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    #75 Jersey

    Exactly. Kravitz wasn't stating an opinion. (read the column)

    He stated that Vrabel called Shula "a washed up old coach". He put it in quotations. Vrabel never said such a thing. He called the PLAYERS "washed up old players".

    Black and white libel.
  5. Tunescribe

    Tunescribe PatsFans.com Supporter PatsFans.com Supporter

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    #61 Jersey

    Vrabel was misquoted, he called the Dolphins players old and washed up, not Shula. To claim libel he'd have to build a case for being deliberately misquoted ("malice of forethought"). Kravitz can, and should, absolve himself by having a correction printed.
  6. ctpatsfan77

    ctpatsfan77 PatsFans.com Supporter PatsFans.com Supporter

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    :agree:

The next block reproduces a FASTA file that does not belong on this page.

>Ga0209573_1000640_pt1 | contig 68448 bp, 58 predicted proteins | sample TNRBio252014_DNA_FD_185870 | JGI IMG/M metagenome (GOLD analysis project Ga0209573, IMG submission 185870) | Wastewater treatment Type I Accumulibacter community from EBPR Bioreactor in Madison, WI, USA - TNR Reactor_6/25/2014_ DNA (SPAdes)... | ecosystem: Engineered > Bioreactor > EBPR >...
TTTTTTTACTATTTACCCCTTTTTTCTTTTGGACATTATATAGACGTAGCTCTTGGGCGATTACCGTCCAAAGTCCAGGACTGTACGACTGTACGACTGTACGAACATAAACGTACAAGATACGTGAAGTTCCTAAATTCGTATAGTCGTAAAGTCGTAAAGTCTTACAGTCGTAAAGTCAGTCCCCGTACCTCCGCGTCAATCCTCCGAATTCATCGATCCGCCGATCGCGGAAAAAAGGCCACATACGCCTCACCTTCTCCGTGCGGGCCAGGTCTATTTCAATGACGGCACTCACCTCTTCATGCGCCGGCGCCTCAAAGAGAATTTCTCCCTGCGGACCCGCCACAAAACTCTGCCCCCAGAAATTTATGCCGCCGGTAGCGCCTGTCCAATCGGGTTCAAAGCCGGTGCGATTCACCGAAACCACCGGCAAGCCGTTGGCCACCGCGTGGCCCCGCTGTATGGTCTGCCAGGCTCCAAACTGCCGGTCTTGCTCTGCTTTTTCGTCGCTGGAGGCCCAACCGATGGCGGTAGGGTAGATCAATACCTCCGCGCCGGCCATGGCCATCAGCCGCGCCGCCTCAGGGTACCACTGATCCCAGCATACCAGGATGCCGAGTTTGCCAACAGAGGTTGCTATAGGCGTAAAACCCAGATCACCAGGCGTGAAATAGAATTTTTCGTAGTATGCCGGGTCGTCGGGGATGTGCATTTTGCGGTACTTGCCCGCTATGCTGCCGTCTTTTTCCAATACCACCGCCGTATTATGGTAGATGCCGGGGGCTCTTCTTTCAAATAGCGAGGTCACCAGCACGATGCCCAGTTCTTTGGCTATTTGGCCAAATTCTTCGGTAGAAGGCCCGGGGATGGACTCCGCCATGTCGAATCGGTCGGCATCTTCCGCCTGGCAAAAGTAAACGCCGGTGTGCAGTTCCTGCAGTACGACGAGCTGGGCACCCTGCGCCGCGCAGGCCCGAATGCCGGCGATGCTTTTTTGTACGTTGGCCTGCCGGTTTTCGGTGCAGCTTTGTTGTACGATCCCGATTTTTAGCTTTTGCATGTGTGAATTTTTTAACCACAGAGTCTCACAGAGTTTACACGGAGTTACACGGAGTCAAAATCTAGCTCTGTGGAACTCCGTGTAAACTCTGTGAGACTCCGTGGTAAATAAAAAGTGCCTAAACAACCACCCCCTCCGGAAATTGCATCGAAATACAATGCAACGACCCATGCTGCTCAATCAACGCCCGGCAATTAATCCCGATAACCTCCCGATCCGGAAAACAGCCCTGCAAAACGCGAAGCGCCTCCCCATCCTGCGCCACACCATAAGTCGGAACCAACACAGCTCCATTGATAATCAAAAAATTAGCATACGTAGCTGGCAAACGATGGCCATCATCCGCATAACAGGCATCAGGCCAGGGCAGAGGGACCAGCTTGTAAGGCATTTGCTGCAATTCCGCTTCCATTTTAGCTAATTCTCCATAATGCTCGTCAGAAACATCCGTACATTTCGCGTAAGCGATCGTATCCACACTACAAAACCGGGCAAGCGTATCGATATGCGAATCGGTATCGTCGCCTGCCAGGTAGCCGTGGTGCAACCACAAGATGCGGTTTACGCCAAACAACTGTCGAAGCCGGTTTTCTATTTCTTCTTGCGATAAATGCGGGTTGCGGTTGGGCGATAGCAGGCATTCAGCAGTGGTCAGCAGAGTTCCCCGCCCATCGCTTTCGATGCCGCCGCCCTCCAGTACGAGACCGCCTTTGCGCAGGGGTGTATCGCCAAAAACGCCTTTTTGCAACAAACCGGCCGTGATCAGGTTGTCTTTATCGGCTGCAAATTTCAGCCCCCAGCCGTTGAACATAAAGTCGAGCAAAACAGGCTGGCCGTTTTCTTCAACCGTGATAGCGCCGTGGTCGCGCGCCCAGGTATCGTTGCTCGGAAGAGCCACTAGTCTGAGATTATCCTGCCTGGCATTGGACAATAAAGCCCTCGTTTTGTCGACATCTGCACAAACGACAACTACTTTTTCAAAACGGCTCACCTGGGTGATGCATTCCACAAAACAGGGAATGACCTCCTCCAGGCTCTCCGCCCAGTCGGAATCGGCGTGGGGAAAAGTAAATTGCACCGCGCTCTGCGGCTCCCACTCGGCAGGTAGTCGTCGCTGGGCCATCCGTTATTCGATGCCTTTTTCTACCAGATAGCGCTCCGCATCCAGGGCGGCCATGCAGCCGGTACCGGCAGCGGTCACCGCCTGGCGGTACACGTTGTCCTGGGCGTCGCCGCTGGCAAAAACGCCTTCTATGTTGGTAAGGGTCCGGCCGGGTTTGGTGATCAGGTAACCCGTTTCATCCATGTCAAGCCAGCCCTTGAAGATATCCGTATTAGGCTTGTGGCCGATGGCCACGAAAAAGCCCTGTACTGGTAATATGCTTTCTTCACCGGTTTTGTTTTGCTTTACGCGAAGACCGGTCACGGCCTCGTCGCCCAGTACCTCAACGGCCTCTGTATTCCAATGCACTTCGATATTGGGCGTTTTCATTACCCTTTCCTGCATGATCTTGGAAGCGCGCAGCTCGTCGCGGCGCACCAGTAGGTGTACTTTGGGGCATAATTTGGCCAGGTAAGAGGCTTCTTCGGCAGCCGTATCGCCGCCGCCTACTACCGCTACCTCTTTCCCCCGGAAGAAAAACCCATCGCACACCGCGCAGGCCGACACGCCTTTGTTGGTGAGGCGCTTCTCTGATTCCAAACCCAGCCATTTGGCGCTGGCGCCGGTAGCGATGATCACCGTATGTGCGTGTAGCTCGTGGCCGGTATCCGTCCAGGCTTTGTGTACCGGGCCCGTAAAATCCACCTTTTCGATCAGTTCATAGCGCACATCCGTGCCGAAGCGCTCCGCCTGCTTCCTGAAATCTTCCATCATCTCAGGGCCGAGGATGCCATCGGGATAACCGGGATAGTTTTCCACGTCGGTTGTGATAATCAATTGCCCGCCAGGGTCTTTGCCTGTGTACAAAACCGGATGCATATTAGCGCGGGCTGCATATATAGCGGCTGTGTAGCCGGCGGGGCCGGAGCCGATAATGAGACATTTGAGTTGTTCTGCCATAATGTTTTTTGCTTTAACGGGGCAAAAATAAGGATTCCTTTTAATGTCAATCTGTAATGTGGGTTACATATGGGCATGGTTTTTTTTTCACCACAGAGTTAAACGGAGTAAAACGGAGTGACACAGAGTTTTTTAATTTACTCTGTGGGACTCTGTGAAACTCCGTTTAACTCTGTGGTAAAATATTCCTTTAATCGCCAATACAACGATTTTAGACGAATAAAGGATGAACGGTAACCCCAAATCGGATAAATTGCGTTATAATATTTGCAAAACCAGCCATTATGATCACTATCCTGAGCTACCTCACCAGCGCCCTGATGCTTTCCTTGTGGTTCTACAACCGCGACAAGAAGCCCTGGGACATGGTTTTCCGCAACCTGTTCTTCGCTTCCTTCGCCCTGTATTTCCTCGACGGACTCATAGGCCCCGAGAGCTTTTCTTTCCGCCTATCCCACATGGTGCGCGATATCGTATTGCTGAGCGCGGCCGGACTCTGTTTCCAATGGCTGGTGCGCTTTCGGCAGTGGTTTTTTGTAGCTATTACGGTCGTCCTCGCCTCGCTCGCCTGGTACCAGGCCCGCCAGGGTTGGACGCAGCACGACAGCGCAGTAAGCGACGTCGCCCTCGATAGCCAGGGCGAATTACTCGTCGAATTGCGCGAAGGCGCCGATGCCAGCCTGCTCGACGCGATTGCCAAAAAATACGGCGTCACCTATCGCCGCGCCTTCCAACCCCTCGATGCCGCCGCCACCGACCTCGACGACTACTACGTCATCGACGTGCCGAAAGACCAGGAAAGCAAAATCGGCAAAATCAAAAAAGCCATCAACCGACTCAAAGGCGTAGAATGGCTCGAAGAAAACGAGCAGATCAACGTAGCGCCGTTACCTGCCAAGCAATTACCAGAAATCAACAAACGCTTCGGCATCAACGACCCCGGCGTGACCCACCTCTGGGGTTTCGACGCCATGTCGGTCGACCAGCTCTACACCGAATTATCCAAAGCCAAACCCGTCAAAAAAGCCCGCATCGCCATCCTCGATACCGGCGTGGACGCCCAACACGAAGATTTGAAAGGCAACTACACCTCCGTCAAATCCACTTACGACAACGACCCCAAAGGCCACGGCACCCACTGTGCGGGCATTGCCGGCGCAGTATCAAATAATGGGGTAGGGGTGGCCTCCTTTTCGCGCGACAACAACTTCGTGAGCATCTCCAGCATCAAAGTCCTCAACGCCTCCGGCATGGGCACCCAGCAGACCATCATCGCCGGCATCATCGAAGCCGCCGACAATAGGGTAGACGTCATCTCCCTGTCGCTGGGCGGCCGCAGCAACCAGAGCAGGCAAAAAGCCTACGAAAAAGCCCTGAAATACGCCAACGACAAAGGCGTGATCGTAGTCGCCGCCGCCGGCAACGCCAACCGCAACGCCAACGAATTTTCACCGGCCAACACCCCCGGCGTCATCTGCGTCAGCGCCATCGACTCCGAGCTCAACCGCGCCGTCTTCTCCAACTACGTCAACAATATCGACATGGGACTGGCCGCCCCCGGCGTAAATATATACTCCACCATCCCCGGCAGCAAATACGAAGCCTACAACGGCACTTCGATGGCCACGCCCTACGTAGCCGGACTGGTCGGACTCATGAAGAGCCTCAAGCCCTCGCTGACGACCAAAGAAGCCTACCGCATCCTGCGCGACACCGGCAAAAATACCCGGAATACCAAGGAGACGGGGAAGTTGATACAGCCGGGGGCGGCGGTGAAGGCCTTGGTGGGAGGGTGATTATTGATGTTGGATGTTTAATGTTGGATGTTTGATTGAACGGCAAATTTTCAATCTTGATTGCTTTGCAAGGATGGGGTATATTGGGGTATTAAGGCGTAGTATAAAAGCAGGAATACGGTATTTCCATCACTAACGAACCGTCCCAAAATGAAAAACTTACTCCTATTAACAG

If you put it in quotes, you are, by definition, attributing those words to that person. At that point, it's a matter of fact.
  7. shmessy

    shmessy Maude Staff Member PatsFans.com Supporter

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    #75 Jersey

    Where did WWJDD go?
  8. Bella*chick

    Bella*chick Addicted to the light

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    Naw, just a misquote. Libel has some seriously stringent requirements. The statements have to destroy the person's good standing in the community. I don't think that particular misquote comes even close.

    A libelous statment would be something along the lines of "So and so cheats on his taxes and stole money from charity." And it has to do damage to the person's reputation in the community.

    What Easterbroo did with Belichick was way closer, except it was fuzzy whether or not it was his "opinion" and Belichick is a pretty well known public figure. Both of those things weaken a case for libel.
  9. shmessy

    shmessy Maude Staff Member PatsFans.com Supporter

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    #75 Jersey